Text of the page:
Disability is defined in the act as "incapacity because of injury to earn the wages which the employee was receiving at the time of injury in the same or any other employment". 33 U.S.C.A. § 902(10). Total disability would seem to exist when there is a complete incapacity to earn wages in the same or any other employment. The use of the words "in the same or any other employment" presupposes a situation where a man can secure employment. This same construction has been given to the Massachusetts Workmen's Compensation Act in Lacione's Case, 227 Mass. 269, at page 271, 116 N.E. 485, at page 486 where the court said: "Inability to obtain work resulting directly from his injury would be an 'incapacity for work' within the meaning of the workmens compensation act." Later, in the same case, it refers to a total inability to perform work, or to secure work to do, as determinative of the employee's right to a total loss of wage-earning ability. The degree of disability in any case cannot be measured by physical condition alone, but there must be taken into consideration the injured man's age, his industrial history, his mentality, his education, and the availability of that type of work which he can do.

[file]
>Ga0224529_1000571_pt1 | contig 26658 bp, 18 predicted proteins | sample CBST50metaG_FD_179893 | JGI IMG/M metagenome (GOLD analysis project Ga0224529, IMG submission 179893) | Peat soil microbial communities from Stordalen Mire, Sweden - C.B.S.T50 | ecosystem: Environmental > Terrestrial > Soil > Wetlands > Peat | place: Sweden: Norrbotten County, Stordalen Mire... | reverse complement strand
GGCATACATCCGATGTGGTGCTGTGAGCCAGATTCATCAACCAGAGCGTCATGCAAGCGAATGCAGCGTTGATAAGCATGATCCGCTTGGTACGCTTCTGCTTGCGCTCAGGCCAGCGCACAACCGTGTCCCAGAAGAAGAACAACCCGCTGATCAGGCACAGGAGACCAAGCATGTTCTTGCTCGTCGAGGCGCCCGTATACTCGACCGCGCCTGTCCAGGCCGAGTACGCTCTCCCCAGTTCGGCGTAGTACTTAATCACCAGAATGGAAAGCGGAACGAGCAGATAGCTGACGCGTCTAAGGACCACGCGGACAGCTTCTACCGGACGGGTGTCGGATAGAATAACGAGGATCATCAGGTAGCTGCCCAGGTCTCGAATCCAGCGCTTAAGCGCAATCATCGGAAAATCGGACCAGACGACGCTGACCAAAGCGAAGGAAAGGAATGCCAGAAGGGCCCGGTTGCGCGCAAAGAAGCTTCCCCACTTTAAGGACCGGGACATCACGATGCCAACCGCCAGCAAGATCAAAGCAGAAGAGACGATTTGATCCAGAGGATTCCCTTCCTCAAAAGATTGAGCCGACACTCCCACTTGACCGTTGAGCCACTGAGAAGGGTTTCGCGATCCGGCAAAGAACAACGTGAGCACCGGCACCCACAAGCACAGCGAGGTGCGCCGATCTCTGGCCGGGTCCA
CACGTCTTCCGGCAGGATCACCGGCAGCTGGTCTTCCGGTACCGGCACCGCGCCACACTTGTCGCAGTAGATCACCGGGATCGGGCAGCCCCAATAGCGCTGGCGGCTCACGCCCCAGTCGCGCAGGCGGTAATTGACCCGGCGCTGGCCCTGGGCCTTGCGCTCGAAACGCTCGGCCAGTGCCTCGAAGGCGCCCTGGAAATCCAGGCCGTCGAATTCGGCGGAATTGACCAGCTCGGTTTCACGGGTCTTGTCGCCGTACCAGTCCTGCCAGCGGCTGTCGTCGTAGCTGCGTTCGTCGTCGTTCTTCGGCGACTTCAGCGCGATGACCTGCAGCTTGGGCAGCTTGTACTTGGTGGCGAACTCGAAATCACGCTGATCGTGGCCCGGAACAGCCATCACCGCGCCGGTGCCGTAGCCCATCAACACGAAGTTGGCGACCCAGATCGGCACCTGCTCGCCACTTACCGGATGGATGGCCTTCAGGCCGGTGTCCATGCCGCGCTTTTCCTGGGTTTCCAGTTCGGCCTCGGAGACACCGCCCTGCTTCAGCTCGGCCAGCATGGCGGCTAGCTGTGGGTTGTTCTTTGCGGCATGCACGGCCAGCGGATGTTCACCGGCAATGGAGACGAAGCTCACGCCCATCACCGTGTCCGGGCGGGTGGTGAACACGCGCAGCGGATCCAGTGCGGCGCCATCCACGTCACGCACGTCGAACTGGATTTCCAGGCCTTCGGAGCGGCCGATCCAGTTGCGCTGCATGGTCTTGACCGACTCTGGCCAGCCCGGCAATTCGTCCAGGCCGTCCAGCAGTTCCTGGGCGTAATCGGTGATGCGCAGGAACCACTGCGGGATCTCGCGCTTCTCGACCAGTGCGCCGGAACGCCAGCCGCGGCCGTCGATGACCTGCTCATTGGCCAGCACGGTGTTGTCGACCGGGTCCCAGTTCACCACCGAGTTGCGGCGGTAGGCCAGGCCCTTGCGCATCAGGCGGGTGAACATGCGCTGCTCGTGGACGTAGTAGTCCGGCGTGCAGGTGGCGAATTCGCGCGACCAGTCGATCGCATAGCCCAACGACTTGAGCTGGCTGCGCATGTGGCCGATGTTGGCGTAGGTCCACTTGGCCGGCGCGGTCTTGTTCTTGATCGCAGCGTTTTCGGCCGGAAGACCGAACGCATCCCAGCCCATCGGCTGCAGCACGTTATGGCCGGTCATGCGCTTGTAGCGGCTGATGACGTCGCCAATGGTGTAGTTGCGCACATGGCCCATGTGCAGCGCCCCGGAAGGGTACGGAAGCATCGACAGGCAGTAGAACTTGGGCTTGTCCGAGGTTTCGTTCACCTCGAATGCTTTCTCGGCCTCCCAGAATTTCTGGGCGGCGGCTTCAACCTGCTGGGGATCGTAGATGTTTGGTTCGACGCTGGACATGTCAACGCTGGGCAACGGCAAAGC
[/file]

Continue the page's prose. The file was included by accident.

The appellant argues that Foley has not presented sufficient evidence to the Commissioner to justify the commissioner's finding that Foley could not find available the light type of work which he could do. It argues strenuously that the burden of showing the unavailability of this type of work rests upon the injured man, and cites, in support of its contention, the Dzink Case, Dzink v. United States Railroad Administration, 204 App.Div. 164, 197 N.Y.S. 665, 667, and Connelly's Case, 122 Me. 289, 119 A. 664. In both of these cases, the court laid down the rule that it was the burden of the employee to show that he had used reasonable efforts to obtain the type of work that he could do. On the record it does not appear to be necessary for us to decide who has the burden of proving the availability or unavailability of the type of work that Foley could do. The Deputy commissioner found: "That by reason of the unhealed condition of the ulcer on claimant's right heel, the pain that he experiences from the injury, and his inability to obtain work that he is capable of performing, the claimant has been totally disabled since June 12, 1936, and such disability is continuing." This finding of "inability to obtain work" necessarily implies a finding that Foley had made reasonable efforts to obtain the type of work that he could do. The real question before us seems to be whether or not there was substantial evidence before the Deputy Commissioner to sustain the finding.